Be the Best Resident: 10 Tips for Success

James M. Lebret, MD

Disclosures

May 25, 2016

Residency is kind of like being caught in "medicine's hallway." You're a doctor but still in training. Your relatives don't know what that means—"Wait, you're not a real doctor yet?" Is it still medical school or real-life practice?

Residency will be one of the toughest but potentially most rewarding times of your life. Here's some of the best advice to get you through, culled from program directors, current residents, and your own potential future colleagues.

Tip 1: Put Patient Care First

Keith Roach, MD, associate professor of medicine at New York-Presbyterian/Weill-Cornell, shares a crucial piece of advice that he was given during his intern year: "There will be many times when you will be uncertain about how to proceed, given multiple conflicting goals. Making your guide the best care of the patient is always a sure path to the best choice." Without having patient care as a priority, you can easily get lost in medicolegal, administrative, and operational concerns that might have seemed irrelevant in medical school.

Tip 2: Practice Self-care in Mind and Spirit

Those who have come through residency recommend scheduling free time far away from the hospital with the people you love. "Remember to put in slots for personal time as well so that you can recharge your batteries and come back to work refreshed," says Charlene Ngamwajasat, MD, clinical informatics specialist at the Primary Care Information Project.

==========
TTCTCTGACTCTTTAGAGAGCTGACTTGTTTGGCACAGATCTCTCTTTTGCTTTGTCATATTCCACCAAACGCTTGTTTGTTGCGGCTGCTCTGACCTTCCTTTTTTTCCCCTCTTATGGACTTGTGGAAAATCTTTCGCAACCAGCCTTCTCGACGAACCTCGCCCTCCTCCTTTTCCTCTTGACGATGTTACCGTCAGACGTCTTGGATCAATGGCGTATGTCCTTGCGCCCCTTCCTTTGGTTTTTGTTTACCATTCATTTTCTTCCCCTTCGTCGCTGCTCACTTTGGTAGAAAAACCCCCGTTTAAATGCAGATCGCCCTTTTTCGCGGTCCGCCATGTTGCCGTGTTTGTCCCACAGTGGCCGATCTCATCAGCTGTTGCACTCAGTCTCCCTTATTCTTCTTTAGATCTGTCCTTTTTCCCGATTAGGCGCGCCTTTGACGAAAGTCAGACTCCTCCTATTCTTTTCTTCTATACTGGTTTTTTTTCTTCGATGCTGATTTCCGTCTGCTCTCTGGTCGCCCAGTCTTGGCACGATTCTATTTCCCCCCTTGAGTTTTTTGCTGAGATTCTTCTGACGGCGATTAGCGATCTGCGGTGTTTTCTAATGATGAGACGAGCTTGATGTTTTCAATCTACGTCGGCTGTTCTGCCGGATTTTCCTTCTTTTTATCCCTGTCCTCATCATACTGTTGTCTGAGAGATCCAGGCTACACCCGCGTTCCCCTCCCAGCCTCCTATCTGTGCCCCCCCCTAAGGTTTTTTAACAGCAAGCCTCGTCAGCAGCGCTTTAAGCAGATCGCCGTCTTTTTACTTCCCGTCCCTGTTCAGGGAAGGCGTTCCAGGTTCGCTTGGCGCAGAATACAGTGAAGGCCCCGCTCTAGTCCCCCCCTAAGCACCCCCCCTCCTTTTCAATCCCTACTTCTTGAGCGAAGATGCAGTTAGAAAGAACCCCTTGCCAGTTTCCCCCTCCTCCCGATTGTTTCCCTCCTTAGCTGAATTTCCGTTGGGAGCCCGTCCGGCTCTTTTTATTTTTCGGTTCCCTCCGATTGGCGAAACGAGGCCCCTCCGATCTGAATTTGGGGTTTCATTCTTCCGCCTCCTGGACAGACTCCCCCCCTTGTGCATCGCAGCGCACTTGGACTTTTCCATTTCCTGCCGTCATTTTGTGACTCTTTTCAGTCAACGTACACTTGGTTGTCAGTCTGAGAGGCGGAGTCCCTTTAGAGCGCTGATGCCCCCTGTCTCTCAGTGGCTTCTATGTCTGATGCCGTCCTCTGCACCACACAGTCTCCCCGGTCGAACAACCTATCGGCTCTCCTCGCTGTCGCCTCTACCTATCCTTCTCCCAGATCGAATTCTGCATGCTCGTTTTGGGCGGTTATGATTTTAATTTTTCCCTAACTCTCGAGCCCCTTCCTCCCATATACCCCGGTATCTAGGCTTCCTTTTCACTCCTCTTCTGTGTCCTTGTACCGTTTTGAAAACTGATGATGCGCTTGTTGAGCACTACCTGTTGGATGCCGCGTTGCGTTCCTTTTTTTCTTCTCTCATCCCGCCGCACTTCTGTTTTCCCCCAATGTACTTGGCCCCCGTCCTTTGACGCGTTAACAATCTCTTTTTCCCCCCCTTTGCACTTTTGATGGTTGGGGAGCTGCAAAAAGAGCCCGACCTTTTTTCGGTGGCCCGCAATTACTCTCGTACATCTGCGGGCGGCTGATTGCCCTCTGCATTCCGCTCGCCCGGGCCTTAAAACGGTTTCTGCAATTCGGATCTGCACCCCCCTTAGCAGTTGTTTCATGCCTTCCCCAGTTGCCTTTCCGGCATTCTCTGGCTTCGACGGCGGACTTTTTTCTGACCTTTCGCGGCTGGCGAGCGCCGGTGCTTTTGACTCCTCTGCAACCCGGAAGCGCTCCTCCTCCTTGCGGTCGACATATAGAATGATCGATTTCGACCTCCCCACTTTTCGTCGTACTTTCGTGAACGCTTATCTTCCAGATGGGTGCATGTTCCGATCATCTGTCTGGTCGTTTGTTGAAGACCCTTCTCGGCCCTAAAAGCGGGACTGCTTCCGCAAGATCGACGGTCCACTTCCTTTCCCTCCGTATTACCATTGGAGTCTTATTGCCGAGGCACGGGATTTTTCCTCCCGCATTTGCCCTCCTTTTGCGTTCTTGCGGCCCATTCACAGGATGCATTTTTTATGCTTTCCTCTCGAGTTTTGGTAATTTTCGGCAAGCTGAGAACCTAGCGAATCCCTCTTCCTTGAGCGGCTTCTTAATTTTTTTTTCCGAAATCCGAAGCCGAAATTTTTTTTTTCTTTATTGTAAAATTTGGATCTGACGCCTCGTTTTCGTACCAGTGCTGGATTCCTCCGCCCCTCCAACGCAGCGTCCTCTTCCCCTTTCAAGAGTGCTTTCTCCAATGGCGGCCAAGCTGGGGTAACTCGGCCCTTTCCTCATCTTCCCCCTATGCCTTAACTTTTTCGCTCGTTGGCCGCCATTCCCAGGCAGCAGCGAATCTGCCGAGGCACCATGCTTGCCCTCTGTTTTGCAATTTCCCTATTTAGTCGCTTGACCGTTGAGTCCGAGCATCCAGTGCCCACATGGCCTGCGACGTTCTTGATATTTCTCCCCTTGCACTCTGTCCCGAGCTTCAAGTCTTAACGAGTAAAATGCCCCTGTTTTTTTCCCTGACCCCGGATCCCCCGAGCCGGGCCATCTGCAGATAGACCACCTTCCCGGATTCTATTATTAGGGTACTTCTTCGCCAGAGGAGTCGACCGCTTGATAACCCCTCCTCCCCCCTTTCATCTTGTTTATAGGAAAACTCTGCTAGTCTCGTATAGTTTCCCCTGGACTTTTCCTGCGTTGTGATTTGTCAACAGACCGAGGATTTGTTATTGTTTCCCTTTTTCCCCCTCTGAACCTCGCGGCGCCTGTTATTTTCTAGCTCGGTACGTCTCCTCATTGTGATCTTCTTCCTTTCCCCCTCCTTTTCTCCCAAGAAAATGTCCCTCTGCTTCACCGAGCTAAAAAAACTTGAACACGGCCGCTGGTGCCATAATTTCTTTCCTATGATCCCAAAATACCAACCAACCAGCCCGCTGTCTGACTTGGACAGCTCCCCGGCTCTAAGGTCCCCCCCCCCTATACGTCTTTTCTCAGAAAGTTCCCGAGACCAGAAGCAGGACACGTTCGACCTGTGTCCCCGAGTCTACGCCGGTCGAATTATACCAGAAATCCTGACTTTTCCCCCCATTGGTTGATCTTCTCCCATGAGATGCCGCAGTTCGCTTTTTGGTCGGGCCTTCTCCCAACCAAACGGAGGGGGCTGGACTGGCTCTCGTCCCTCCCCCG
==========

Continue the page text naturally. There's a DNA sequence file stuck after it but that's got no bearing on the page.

"It is essential to have a strong support system. Residency is mentally, physically, and emotionally trying. Having a group of people to decompress with and be able to enjoy some semblance of life outside of the hospital will aid tremendously in your emotional well-being," says David Altszuler, MD, chief resident at NYU Langone Medical Center's Internal Medicine Residency.

Tip 3: Take Care of Your Body

"Diet and exercise!" says Andrea Paul, MD, chief medical officer at Boardvitals.com. "When working long hours and under great stress, it is easy to resort to junk food and not exercising. Make some time to exercise, even if it's just a 20-minute body weight workout in the call room a few times a week, or go for a walk at lunch or during a break. While it is hard to eat healthy, try to choose the salad bar over the pizza; you'll be glad you did."

Joseph Glaser, MD, a nuclear medicine physician practicing in Middletown, New York, adds, "Eat when you can, sleep when you can." As complicated as residency can be, sometimes the simplest advice is the most crucial to remember.

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